My dissertation is prompted by Virginia Woolf’s famous lament in A Room of One’s Own that writers “seldom spare a word for what was eaten.” I argue that, contrary to Woolf’s assessment, food imagery and scenes of consumption serve important (if largely unexamined) functions in early twentieth-century British and Irish fiction. Transformations in the way food was produced, distributed, and consumed during the first part of the twentieth century had a profound effect on the way people experienced, thought about, and wrote about the cluster of historical phenomena we call modernity. For many, eating became less a familial or communal experience than an individualized one" isolating for some, while liberating for others. My dissertation reads works by modernist or avant-garde authors like Woolf, Joyce, Mansfield, and Rhys, showing how changes in eating processes manifest through the failure of food to fulfill its traditional role as a basis for community. Food imagery is thus crucial to understanding the precise quality of “alienation” so characteristic of literary modernism.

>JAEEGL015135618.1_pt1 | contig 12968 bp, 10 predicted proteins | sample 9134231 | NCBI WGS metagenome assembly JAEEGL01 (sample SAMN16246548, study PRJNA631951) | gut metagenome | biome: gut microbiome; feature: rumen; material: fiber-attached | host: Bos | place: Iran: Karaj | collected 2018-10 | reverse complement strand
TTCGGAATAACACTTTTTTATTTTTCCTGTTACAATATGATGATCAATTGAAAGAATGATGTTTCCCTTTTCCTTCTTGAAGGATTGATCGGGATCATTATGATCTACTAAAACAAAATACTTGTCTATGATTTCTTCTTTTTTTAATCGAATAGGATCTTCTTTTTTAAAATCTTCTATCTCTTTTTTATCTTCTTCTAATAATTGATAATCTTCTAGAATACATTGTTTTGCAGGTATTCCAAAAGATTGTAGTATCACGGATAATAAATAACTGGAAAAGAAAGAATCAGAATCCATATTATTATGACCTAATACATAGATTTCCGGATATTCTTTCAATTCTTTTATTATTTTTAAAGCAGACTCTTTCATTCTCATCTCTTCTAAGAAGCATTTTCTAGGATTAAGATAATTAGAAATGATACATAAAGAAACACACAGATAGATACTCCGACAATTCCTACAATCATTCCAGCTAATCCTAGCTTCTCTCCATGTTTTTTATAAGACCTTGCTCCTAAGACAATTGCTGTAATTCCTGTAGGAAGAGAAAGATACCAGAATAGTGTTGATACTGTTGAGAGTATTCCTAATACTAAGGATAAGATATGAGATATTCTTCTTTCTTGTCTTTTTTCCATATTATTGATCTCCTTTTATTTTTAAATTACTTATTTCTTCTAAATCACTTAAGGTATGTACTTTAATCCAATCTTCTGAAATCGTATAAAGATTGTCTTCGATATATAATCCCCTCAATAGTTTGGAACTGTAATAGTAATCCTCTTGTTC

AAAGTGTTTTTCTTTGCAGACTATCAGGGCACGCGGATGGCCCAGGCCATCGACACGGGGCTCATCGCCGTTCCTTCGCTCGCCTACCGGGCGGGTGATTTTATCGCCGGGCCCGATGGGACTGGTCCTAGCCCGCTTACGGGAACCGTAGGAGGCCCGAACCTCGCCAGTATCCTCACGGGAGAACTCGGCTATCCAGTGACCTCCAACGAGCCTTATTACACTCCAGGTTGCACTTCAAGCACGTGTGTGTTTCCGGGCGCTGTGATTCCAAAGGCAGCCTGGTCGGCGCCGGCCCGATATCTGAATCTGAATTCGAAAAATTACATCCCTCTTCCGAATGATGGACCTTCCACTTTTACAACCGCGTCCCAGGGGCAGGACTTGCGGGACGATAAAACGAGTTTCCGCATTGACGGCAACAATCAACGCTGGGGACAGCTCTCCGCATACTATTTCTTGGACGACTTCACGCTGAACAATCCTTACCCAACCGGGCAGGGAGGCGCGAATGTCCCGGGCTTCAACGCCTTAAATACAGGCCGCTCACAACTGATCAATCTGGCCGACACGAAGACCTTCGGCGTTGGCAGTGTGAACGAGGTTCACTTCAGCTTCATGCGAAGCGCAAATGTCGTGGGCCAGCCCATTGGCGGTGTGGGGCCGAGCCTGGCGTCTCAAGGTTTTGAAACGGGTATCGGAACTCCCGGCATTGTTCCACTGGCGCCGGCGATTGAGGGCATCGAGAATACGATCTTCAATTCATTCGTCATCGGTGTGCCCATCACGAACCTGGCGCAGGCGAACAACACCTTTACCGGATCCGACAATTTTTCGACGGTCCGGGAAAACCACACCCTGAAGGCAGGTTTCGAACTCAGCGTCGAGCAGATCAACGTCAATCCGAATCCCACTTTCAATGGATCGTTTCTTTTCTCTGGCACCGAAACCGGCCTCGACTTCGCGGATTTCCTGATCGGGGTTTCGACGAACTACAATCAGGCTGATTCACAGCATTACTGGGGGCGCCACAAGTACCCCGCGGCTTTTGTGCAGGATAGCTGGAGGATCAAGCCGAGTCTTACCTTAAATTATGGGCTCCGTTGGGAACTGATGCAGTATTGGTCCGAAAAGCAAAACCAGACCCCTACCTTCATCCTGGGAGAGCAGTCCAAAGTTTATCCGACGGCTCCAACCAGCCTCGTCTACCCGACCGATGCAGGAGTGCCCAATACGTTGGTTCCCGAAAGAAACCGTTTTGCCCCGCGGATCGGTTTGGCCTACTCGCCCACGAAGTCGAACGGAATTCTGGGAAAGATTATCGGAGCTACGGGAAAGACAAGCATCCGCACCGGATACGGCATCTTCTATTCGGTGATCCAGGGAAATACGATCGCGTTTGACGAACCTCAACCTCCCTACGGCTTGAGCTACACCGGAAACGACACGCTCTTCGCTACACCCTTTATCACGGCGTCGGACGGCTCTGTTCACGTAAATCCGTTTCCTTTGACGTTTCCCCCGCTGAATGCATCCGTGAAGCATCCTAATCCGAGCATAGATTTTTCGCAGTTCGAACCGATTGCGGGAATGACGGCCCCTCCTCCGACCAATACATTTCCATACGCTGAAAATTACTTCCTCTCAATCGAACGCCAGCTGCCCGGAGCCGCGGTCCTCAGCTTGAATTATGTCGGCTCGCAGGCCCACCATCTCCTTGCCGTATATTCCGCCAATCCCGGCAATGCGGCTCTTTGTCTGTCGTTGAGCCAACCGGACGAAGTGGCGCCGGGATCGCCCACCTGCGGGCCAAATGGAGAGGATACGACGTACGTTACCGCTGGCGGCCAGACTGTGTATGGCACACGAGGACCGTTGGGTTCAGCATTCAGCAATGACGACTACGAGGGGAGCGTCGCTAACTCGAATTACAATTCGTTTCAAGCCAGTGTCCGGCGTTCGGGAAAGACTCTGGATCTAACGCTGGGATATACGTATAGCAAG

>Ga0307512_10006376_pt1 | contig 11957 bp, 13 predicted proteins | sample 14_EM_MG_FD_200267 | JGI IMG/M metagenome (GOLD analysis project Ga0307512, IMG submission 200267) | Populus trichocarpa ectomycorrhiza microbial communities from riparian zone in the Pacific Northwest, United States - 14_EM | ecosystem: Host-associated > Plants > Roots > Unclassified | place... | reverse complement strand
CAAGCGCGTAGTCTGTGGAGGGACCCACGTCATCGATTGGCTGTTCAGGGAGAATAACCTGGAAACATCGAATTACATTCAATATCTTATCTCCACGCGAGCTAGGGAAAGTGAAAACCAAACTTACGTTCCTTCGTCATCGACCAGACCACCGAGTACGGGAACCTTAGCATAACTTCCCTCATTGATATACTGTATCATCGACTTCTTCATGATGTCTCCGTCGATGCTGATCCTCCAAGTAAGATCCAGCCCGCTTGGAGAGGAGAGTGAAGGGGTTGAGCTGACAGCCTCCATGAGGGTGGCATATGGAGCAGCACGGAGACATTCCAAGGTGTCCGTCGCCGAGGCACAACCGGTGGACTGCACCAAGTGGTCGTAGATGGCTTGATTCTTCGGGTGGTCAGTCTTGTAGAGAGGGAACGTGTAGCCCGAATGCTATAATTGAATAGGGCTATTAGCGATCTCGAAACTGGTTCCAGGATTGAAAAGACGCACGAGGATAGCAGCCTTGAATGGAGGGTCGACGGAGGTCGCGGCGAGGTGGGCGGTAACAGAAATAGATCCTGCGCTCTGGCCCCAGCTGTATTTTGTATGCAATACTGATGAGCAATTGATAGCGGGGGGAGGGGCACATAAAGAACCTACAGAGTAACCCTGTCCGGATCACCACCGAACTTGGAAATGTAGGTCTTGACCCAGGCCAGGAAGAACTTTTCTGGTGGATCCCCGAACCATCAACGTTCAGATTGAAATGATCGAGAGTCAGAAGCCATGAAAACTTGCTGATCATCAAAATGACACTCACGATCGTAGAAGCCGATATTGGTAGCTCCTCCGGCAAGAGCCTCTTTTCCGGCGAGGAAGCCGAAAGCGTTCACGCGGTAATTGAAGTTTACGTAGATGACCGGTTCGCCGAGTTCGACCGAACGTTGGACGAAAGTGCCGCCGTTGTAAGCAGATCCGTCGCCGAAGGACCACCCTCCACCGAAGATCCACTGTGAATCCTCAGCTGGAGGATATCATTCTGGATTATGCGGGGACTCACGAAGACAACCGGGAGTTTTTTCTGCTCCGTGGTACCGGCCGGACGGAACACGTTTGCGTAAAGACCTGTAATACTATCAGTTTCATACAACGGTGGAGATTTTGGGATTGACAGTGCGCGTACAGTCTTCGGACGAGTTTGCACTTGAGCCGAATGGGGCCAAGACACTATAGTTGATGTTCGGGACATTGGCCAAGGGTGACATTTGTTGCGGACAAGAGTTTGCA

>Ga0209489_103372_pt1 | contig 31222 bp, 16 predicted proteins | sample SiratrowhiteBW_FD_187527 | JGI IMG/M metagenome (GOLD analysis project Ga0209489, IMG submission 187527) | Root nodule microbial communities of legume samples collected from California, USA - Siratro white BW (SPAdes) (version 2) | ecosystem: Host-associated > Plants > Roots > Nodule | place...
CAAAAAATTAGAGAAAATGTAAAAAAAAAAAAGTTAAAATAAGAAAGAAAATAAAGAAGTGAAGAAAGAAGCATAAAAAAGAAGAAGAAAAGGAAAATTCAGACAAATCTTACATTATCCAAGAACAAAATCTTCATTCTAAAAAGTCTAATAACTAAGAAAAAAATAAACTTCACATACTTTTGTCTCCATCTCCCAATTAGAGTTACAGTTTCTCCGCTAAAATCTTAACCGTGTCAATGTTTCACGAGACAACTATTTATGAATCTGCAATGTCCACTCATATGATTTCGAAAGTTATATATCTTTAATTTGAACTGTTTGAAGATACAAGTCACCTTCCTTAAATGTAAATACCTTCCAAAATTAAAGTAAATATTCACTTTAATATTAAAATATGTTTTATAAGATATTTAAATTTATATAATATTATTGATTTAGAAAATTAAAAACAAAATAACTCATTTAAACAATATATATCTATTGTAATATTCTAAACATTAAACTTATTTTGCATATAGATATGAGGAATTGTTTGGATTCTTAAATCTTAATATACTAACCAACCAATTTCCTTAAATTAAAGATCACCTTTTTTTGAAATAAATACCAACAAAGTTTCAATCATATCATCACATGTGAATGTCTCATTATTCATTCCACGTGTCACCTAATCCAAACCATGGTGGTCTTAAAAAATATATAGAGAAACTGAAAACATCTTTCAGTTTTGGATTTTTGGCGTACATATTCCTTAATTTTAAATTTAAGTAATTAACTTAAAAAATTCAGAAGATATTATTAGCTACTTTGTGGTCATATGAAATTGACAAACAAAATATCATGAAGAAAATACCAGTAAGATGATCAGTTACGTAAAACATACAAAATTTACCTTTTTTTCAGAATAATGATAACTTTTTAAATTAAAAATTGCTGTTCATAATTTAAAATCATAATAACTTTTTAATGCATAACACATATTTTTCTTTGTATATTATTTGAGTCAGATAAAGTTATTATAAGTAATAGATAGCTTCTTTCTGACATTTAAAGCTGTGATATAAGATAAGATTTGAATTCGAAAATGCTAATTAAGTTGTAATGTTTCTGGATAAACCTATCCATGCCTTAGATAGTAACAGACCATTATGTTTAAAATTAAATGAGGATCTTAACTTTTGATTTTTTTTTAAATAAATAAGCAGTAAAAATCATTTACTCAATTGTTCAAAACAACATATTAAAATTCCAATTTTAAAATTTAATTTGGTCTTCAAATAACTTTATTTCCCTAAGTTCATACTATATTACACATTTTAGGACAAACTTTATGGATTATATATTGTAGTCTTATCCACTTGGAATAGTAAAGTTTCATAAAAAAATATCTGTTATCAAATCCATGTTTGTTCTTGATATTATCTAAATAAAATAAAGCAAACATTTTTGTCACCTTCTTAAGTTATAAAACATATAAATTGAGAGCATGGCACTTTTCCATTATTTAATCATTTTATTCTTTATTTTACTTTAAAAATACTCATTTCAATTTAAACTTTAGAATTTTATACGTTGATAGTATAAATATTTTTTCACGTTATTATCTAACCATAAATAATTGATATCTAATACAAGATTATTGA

However, other kinds of literature tell a rather different story about early twentieth-century foodways. My dissertation also explores several “feminine middlebrow” writers including E.M. Delafield, Stella Gibbons, and Barbara Pym, whose work, I argue, envisions a more optimistic response to modernity’s erosion of food-based ritual by creating consumption communities founded on shared tastes" both literary and gustatory. My work intersects with several vibrant strands of scholarly research, including food studies, women’s studies, postcolonial studies, and the “materialist turn” in modernist studies. Moreover, my work on middlebrow women writers is particularly innovative in its focus on the complex relationships between reading, gustation, gender, commerce, physicality, and pleasure. While recent scholars such as Jane Garrity and Ann Ardis have emphasized the importance of middlebrow literature in the period, my work also draws on Denise Gigante’s study of the eighteenth-century culture of taste to explore the relationship between literal and figurative taste in the so-called battle of the brows during the twentieth century.